The Palestinian historian Walid Khalidi described Karatiyya in 1992: "Piles of debris are scattered on the site, and a destroyed cemetery (partially hidden among eucalyptus trees) can be seen. An agricultural road runs through it. Grain and alfalfa are grown by Israeli farmers on the site and surrounding lands."[5]

See also


  1. ^ Palmer, 1881, p. 368
  2. ^ a b Government of Palestine, Department of Statistics, 1945, p. 31
  3. ^ a b Government of Palestine, Department of Statistics. Village Statistics, April, 1945. Quoted in Hadawi, 1970, p. 46
  4. ^ Morris, 2004, p. xix, village # 302. Also gives the cause for the depopulation
  5. ^ a b c d e Khalidi, 1992, p. 119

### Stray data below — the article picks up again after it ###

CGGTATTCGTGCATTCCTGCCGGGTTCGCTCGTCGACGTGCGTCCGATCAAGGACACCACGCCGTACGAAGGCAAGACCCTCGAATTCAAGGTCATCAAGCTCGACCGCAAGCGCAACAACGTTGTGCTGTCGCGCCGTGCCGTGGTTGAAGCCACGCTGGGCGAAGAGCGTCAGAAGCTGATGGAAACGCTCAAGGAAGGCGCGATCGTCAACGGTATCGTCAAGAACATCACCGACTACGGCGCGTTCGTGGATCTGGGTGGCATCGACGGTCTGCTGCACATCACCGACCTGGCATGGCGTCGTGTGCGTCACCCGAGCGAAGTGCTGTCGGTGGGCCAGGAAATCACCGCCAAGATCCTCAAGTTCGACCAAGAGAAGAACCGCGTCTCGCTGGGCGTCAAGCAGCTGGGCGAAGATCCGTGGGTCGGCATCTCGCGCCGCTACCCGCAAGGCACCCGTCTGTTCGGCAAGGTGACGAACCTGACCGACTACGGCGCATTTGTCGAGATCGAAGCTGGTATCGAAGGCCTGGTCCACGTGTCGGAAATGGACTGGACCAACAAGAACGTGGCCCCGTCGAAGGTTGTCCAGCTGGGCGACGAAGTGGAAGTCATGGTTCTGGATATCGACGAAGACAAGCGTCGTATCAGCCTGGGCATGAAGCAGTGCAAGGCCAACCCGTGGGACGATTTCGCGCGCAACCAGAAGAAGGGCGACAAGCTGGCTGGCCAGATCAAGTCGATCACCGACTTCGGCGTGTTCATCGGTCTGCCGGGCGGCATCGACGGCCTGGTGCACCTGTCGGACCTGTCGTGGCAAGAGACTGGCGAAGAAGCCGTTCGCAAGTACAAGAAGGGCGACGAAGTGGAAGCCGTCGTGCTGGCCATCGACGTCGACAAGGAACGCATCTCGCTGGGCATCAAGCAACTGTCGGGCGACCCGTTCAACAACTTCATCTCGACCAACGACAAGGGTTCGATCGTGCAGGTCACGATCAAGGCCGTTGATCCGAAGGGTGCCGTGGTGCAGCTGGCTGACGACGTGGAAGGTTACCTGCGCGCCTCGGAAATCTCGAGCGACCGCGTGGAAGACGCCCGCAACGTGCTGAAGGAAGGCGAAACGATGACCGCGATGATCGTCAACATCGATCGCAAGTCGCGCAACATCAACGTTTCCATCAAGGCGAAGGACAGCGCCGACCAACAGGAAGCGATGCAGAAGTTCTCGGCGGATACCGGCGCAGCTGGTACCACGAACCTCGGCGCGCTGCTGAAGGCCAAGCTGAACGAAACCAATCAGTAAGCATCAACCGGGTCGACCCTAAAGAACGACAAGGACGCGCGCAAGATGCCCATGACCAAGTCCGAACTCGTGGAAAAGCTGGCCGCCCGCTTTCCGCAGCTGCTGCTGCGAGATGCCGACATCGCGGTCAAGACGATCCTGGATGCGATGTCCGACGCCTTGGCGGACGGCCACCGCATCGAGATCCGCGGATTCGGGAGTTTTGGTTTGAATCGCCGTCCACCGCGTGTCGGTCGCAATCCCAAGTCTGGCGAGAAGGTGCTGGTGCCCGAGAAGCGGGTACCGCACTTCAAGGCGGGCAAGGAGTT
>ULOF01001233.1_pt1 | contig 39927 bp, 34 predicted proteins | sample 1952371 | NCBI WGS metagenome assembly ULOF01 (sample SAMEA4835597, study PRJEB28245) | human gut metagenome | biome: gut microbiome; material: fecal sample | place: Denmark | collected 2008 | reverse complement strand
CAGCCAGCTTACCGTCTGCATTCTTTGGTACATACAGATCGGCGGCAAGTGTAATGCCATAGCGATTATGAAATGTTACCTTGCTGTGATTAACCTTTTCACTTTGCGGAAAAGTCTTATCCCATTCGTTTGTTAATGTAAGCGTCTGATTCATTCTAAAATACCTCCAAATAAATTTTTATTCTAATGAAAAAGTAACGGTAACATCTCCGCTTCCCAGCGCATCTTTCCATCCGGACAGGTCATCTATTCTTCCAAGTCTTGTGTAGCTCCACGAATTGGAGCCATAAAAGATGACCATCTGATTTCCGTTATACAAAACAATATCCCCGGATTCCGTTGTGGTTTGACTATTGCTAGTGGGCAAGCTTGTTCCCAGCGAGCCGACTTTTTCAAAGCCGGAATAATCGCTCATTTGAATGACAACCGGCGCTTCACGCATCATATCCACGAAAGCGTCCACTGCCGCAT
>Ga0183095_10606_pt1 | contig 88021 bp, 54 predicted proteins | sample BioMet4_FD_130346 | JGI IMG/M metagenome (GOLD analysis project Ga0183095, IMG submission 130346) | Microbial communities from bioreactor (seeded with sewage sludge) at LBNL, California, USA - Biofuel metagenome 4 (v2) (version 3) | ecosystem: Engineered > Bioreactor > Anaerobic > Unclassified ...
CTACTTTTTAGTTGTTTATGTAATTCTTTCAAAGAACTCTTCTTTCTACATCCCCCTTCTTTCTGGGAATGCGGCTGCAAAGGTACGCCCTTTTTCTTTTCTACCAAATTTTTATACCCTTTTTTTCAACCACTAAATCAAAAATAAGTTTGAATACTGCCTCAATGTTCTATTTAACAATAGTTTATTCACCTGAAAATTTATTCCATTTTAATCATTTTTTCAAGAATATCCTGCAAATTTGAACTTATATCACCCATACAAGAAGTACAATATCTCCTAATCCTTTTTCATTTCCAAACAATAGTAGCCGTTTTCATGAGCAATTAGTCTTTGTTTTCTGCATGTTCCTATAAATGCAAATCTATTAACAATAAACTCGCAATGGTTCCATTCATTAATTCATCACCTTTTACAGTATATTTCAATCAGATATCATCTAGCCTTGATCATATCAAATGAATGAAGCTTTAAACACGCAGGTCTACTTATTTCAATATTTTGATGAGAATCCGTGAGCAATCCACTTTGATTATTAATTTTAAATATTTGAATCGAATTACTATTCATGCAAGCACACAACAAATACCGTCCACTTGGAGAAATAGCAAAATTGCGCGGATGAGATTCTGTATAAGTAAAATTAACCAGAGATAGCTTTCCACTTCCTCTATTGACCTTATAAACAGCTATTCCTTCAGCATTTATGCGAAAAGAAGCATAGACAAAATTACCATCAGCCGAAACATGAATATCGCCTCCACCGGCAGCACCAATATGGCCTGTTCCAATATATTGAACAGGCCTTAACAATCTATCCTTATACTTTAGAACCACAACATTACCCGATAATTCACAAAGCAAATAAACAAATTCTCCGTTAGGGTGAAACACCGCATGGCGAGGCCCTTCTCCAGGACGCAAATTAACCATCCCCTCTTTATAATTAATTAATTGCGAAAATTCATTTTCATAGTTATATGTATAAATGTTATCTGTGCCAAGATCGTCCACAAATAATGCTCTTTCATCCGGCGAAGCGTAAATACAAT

6. ^ a b c d Khalidi, 1992, p.118
  7. ^ Dauphin, 1998, p. 874
  8. ^ Pringle, 1997, p. 84
  9. ^ Conder and Kitchener, SWP III, 1883, p. 277
  10. ^ Conder and Kitchener, SWP III, 1883, p. 294
  11. ^ Conder and Kitchener, SWP III, 1883, p. 278
  12. ^ Yaqut al-Hamawi quoted in Le Strange, 1890, p.480.
  13. ^ Atallah, 1986, pp. 76-77. Cited in Khalidi, 1992, p.118.
  14. ^ Le Strange, 1890, p.41.
  15. ^ Hütteroth and Abdulfattah, 1977, p. 149; quoted in Khalidi, 1992, p.118
  16. ^ Robinson and Smith, 1841, vol 3, Appendix 2, p. 118
  17. ^ a b Robinson and Smith, 1841, vol 2, p. 370
  18. ^ Guérin, 1869, p. 124
  19. ^ Socin, 1879, p. 155
  20. ^ Hartmann, 1883, p. 133, also noted 73 houses
  21. ^ Conder and Kitchener, SWP III, 1883, p. 260, Cited in Khalidi, 1992, p. 118
  22. ^ Barron, 1923, Table V, Sub-district of Gaza, p. 9
  23. ^ Mills, 1932, p. 4.
  24. ^ Government of Palestine, Department of Statistics. Village Statistics, April, 1945. Quoted in Hadawi, 1970, p. 87